And that's just the obvious stuff. The click wheel on the front had to be reinvented to fit the Nano's ridiculously slim 6.9-mm profile. Ditto the battery and chips. "We use every fraction of a millimeter of space to get things in there," says Apple senior vice president Phil Schiller. "It's like a puzzle to fit all that stuff together. It has the tightest tolerances of anything we've ever made in the history of this company."

Add to that the nightmare of manufacturing a delicate little Fabergé egg like the Nano in the quantities that rapacious appetites will demand this fall, and you get a sense of the degree of difficulty. "It's been an enormous bet," says Jobs, never one to minimize the grandeur of his accomplishments. "This is probably one of the most aggressive volume ramps in the history of consumer electronics."

The result is something that looks less like a music player than like the remote control for a music player. The Nano is thinner than a pencil and lighter than two bucks in quarters. It's one-fifth the size of the original iPod that Apple introduced four years ago. It has 4 GB of memory, enough to hold 1,000 songs, and it displays album art and photographs. And as small as it is, the Nano's got some audio oomph: this mouse can roar.

For a device ostensibly created to be listened to, it is suspiciously good-looking. It's so teensy and glossy and perfect, you want to put it in your mouth like a hard candy. For that, blame Jonathan Ive, 38, the affable Brit who heads Apple's industrial-design department. Ive is about as obsessive-compulsive as you can be without being hospitalized, and his wild enthusiasm for detail is what gives iPods the aura of sleek, otherworldly perfection that has helped make them the quintessential 21st century accessory.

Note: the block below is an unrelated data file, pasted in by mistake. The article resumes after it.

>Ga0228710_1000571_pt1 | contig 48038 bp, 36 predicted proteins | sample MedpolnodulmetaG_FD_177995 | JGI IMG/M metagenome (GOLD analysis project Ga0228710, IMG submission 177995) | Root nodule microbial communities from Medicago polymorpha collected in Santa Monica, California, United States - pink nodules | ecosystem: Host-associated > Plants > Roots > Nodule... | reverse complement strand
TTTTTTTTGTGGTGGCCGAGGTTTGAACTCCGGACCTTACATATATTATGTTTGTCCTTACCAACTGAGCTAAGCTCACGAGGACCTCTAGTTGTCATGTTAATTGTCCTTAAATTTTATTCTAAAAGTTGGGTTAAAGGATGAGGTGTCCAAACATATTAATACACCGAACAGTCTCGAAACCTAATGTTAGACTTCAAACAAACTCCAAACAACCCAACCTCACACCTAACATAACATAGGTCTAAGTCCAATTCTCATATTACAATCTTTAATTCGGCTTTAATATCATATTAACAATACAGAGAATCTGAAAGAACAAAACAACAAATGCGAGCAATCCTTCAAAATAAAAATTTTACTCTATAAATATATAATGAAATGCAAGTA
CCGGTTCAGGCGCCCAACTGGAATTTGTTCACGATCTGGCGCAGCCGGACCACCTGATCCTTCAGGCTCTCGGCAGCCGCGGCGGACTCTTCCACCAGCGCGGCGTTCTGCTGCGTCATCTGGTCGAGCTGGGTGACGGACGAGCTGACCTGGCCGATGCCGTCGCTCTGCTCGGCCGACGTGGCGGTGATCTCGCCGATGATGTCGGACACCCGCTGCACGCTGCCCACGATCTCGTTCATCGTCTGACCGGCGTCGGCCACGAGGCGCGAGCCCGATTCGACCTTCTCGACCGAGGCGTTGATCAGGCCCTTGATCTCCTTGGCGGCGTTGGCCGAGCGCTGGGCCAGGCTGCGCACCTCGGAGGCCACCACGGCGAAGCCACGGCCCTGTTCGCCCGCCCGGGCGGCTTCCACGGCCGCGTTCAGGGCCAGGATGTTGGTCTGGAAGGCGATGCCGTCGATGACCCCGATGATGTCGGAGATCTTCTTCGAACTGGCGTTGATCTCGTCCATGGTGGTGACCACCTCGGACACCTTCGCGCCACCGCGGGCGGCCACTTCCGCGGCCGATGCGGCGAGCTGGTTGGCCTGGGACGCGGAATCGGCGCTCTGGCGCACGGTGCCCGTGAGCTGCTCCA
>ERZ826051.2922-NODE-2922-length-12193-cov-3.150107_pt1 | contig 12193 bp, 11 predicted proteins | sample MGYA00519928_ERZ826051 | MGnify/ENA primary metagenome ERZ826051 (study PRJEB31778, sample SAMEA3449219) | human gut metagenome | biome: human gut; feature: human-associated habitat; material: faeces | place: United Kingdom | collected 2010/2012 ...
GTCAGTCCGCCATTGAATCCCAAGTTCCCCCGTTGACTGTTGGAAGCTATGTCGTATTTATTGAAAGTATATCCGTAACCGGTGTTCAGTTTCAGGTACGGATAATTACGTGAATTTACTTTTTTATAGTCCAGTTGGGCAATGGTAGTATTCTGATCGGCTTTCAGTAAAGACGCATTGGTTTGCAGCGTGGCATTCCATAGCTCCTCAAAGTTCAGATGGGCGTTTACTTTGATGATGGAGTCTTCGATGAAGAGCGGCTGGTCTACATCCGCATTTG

Ive fondles a tiny Nano affectionately, pointing out all the things that nobody will ever notice but that he sacrificed months of his life for—things like the laser etching of the logo on the back or the surface's being slightly rougher on the click wheel than on the rest of the front. "I know you're not going to consciously find these details particularly appealing," he concedes, "but I think it's the fact that we've worried about all of them that makes the product so precious." He begs me to admire the tightness of the reveals—that's industrial-design-speak for the gap where two parts meet—and the finish on the tiny aluminum bottom plate where you plug in the headphones. When I ask him what the finish is—hey, just being polite—he politely declines to tell me. If there's one thing Apple is even more obsessive about than design, it's trade secrets.

"There used to be a saying about Apple," Jobs says, relaxing after the show. "A ship that leaks from the top." That's no longer the case--only a small group at Apple even knew about the Nano before it launched—but if it were, Jobs would surely have some interesting trade secrets to be leaked. The iPod has returned Apple to a role it hasn't played in at least 20 years: the favorite. Only 4.5% of U.S. computer users work on PCs running Apple's operating system software, and the number is even lower worldwide, but Apple has a commanding 74% of the U.S. digital-music-player market—and that's a market likely to grow. A new survey of junior high, high school and college students rates the iPod No. 1 among back-to-school gadgets.

Apple's stock price has almost quintupled over the past two years, revenues have doubled during that time, and Jobs is sitting on a war chest of $8 billion. He has a company with an almost freakishly diverse skill set—computer hardware, operating systems, applications, consumer electronics, Internet services. Will Jobs try to leverage Apple's dominance in the digital-music space to get its PC line back in the running? Or is the iPod the first in a full suite of Apple-flavored, network-enabled media appliances—TV, digital camera, camcorder, digital video recorder, video-game player?

After all, when Jobs unveiled the Nano in San Francisco, it shared the stage with the ROKR, a phone that runs Apple's iTunes software and can hold around 100 songs. "We're working on some stuff," Jobs says, with his best, most irritating Cheshire-cat smile. "We're working on some stuff. We'll see." He looks at his watch—his lunch date, cello virtuoso Yo-Yo Ma, is waiting outside.